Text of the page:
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article imageYahoo begins process of eradicating passwords

By James Walker     Mar 16, 2015 in Technology
Yahoo has released a new system of logging in to Yahoo Mail that eliminates the need for remembering long, secure passwords. Instead, passwords are generated "on demand" when required at the time of login.
Yahoo Director of Product Management Chris Stoner explained the details in a blog post. The company aims to make the process of logging into websites and trying to remember a forgotten password "less anxiety-reducing" by completely removing the password element.
Instead, a password is texted to your mobile phone when you need it, at the point of login. Currently available only to U.S. users, the company encourages people to try out the new option as an alternative to memorizing long, hard to remember passwords — or using a terrible one such as the typical "password" or "abc123."
On-demand passwords can be enabled by logging into your Yahoo account and going to your account information page. Click "Security" in the navigation bar and toggle the "On-demand passwords" slider to on. Yahoo will text a verification code to your phone number. Once confirmed, the option will be enabled.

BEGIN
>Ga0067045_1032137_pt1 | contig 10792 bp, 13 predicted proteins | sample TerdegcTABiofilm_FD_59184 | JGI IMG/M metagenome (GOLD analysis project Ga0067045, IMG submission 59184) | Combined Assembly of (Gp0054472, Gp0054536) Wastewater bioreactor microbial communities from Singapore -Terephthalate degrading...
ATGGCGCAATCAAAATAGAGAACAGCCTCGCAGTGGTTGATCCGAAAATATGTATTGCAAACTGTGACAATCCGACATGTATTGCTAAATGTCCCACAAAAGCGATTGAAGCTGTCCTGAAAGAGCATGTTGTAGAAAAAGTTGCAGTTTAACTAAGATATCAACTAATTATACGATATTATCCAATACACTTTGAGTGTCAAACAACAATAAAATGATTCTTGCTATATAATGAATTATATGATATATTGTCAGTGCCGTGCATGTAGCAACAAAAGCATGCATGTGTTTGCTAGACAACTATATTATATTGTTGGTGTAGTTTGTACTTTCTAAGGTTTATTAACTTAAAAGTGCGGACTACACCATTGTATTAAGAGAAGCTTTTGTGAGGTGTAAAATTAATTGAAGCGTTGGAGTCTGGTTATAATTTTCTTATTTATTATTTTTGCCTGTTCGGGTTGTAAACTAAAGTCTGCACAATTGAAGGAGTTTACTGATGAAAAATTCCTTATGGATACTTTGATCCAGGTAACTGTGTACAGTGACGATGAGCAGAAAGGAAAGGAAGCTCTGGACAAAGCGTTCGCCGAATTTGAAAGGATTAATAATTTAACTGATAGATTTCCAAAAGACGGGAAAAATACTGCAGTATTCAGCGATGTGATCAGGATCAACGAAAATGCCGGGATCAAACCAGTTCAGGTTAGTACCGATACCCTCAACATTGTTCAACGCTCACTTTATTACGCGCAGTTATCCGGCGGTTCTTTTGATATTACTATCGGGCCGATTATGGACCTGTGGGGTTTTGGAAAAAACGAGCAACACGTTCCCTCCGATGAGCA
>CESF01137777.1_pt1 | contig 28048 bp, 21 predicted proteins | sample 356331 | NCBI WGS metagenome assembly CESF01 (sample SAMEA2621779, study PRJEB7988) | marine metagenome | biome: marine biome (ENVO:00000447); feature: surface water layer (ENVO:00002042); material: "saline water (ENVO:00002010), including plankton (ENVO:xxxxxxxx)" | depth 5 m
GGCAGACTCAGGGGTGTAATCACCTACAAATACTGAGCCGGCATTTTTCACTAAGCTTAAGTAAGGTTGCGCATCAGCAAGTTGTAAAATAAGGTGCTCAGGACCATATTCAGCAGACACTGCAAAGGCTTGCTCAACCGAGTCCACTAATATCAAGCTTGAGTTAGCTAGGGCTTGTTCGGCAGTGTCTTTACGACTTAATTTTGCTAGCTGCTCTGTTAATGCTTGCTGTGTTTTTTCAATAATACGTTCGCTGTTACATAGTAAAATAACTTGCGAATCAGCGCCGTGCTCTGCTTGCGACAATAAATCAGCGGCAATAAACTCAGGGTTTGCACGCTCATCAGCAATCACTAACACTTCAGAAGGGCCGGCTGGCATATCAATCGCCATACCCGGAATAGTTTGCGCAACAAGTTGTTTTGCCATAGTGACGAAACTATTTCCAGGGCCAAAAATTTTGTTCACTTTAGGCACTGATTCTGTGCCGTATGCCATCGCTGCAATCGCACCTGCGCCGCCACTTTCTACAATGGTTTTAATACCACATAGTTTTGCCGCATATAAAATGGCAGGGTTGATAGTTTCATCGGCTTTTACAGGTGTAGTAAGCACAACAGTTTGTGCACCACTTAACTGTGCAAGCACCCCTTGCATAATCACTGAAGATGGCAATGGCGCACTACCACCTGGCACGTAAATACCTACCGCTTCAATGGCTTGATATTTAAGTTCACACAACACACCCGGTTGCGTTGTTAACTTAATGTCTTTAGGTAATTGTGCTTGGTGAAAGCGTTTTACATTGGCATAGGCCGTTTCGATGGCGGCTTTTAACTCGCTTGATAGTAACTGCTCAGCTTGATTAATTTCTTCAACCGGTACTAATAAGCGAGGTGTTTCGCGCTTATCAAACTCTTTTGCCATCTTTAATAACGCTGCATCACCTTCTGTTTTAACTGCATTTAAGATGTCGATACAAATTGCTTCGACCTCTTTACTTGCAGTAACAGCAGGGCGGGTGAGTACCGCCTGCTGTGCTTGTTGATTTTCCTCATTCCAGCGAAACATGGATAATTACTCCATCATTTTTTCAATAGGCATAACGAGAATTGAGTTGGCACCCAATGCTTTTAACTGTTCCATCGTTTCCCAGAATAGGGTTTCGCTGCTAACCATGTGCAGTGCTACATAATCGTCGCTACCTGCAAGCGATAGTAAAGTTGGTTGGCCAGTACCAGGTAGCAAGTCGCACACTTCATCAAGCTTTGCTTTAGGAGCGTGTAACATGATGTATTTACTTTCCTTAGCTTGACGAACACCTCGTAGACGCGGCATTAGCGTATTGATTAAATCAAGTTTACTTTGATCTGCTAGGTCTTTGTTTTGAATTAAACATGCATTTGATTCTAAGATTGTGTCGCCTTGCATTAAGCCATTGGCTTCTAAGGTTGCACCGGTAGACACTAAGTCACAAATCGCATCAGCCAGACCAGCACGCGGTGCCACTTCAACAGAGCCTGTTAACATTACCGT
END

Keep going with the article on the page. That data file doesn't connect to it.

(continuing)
Now, next time you try to login to Yahoo, your phone will be texted a single-use password. Enter this into the login form and you will be granted access.
The method represents growing efforts by technology companies to find more secure methods of authenticating users. In an age where the password is increasingly viewed as an annoying hindrance, new ways of maintaining security must be found that are not only better protected than passwords but also easier to use.
Increasingly, two-factor authentication is used where two devices are required to gain access to a service when logging in from a new location or device, typically requesting a code texted to a phone to be entered as well as your password. It is safer than just a password and still very easy to use.
Both two-factor authentication and on-demand passwords and more secure than just a password although issues remain. What happens for instance if your phone is lost or stolen? With either method, you could be locked out of your account and with on-demand passwords your account could even be compromised if the thief knows your email address or username.
Although not necessarily suitable for every usage, the new methods of authentication are increasingly being deployed by companies anxious to protect their customers and their data from the myriad of threats present on the Internet. If you live in the U.S., use Yahoo and are looking for a better way to login to your account, consider enabling on-demand passwords to see if they could work for you.
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